We have previously discussed the recently decided case by the United States Supreme Court, Utah v. Strieff. This case will likely be seen in years to come as a monumental blow to the Fourth Amendment, which protects all U.S. citizens from unreasonable searches and seizures. Here, we will discuss the implications of this decision for policing in the United States, and how it can impact you in your personal, day-to-day life.
The Exclusionary Rule
If law enforcement violate your rights by, for example, conducting an unreasonable search or seizure, then if any criminal evidence gets found it will be excluded from the trial against you. This is called the exclusionary rule. It is meant to deter police misconduct.
However, the exclusionary rule has several exceptions. One of these is the attenuation exception.
The Attenuation Exception and Utah v. Strieff
The attenuation exception to the exclusionary rule is simple: If the unconstitutional search or seizure did not cause the discovery of the evidence – if the discovery was attenuated from the unconstitutional act – then the evidence will not be excluded from your trial.
But what does “attenuated” mean? This was the question that the Supreme Court handled in the recent case, Utah v. Strieff. Specifically, the Court had to determine whether an unconstitutional seizure caused evidence of drug possession to be found, when the officer found an arrest warrant for the suspect in between the seizure and the discovery of the evidence.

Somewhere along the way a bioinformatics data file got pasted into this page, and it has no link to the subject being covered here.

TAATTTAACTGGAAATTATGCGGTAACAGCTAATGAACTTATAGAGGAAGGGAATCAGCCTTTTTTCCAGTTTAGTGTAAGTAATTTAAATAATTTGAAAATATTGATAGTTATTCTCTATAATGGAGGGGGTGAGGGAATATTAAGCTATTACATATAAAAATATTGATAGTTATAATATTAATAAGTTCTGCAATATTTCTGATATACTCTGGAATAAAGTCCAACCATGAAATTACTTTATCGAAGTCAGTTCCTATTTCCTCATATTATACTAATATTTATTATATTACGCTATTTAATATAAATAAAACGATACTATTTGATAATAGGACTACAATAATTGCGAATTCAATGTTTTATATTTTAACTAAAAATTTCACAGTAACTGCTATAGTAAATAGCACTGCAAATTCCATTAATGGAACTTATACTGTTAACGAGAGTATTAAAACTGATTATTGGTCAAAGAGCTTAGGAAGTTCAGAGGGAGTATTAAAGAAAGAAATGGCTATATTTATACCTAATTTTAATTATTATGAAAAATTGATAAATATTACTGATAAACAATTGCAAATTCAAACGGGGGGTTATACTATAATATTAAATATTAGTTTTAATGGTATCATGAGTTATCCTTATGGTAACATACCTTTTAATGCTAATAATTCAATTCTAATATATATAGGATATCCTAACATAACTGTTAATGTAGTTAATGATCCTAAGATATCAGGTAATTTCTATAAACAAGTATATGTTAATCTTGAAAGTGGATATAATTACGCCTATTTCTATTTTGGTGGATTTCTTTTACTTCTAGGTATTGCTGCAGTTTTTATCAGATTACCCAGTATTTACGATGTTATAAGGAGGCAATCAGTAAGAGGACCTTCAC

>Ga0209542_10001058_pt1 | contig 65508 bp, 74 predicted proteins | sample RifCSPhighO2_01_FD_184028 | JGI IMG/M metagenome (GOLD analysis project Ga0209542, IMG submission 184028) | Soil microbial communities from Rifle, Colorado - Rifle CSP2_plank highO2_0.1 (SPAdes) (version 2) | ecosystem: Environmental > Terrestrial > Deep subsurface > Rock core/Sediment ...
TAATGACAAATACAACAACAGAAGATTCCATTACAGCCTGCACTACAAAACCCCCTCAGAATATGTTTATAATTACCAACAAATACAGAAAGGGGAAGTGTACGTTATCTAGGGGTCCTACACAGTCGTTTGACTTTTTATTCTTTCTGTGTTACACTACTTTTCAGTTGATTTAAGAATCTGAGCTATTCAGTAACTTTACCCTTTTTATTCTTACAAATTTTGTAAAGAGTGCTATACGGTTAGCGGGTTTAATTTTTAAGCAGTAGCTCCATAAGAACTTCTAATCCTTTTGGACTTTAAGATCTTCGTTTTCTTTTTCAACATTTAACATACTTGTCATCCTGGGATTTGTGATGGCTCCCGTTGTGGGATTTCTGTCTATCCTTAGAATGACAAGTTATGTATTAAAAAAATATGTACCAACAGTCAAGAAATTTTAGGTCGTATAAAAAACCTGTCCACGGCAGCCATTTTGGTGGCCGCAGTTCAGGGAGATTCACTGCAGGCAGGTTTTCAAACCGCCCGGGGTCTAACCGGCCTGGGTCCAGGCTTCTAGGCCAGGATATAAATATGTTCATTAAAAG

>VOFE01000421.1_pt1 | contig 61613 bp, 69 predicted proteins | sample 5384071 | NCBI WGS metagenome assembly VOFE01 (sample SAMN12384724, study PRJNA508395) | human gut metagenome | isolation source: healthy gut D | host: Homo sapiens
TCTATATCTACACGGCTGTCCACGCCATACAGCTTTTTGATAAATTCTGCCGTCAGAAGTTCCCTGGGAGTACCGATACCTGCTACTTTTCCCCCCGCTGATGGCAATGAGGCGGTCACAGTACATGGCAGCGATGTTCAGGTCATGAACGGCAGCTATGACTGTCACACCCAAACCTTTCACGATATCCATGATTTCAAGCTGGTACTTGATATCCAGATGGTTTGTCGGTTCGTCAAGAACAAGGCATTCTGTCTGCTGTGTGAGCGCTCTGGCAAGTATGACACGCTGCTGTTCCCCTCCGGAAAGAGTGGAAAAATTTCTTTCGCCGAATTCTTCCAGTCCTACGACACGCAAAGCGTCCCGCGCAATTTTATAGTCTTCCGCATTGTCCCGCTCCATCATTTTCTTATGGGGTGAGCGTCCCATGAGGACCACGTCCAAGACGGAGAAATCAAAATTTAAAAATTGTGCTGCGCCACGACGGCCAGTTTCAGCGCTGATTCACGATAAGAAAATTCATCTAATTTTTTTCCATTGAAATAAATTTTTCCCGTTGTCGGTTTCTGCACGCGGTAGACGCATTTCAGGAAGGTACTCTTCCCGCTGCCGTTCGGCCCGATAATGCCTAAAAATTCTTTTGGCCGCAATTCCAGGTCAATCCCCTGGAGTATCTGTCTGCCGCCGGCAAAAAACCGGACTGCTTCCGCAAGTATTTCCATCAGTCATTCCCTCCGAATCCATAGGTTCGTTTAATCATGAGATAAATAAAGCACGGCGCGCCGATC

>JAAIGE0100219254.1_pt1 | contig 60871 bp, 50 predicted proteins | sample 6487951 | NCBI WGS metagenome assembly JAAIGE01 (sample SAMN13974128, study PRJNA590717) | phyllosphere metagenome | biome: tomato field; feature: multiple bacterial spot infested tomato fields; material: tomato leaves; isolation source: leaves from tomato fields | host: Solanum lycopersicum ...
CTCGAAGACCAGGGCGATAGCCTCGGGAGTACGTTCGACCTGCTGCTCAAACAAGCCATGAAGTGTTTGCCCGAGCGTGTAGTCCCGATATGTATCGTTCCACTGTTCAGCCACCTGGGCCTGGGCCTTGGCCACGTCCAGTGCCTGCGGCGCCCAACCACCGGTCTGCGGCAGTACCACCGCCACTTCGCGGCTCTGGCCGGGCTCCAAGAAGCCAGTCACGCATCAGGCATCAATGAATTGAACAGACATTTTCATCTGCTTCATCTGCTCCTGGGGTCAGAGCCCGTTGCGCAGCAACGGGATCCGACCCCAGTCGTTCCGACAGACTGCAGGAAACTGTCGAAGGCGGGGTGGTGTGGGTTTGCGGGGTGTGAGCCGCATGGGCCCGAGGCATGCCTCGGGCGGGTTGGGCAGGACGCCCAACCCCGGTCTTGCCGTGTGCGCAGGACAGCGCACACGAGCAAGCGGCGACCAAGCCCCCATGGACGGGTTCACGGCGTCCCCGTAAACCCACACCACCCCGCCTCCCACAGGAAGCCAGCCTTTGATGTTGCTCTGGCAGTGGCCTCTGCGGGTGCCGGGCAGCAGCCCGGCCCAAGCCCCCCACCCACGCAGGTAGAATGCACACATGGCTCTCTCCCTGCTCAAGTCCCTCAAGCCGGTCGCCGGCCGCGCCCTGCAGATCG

Unfortunately, the Court decided that the unconstitutional seizure did not cause the discovery of the evidence. This decision can have a huge impact on how police treat you on the streets.
The Impact of the Court’s Decision
Think about it: The officer in Utah v. Strieff had no probable cause to detain the defendant and demand his identification. However, that is exactly what he did. Once the officer had the ID, he ran it through the state database to find an outstanding arrest warrant. During the subsequent arrest, the officer searched the defendant, and found evidence of another crime.
By allowing the evidence of that crime into the defendant’s trial, the Supreme Court is allowing police to detain random people – even if there is no probable cause to believe that they have committed a crime – and demand their identifications to see if there is an arrest warrant out for them.
It is easy to excuse this conduct: Nothing will happen to you, unless there is an arrest warrant with your name on it. However, this overlooks the fact that it allows police, without repercussion to approach anyone on the street and demand to see their ID. This sounds like something straight out of a police state.
The Federal Criminal Law Center Protects Your Rights
The Supreme Court’s decision in Utah v. Strieff is one of their worst decisions in decades, and it will have a huge impact on the everyday lives of countless people in the U.S. Worse, it will result in criminal charges against people who otherwise would not face them. If you get charged with a federal crime, contact the Federal Criminal Law Center online.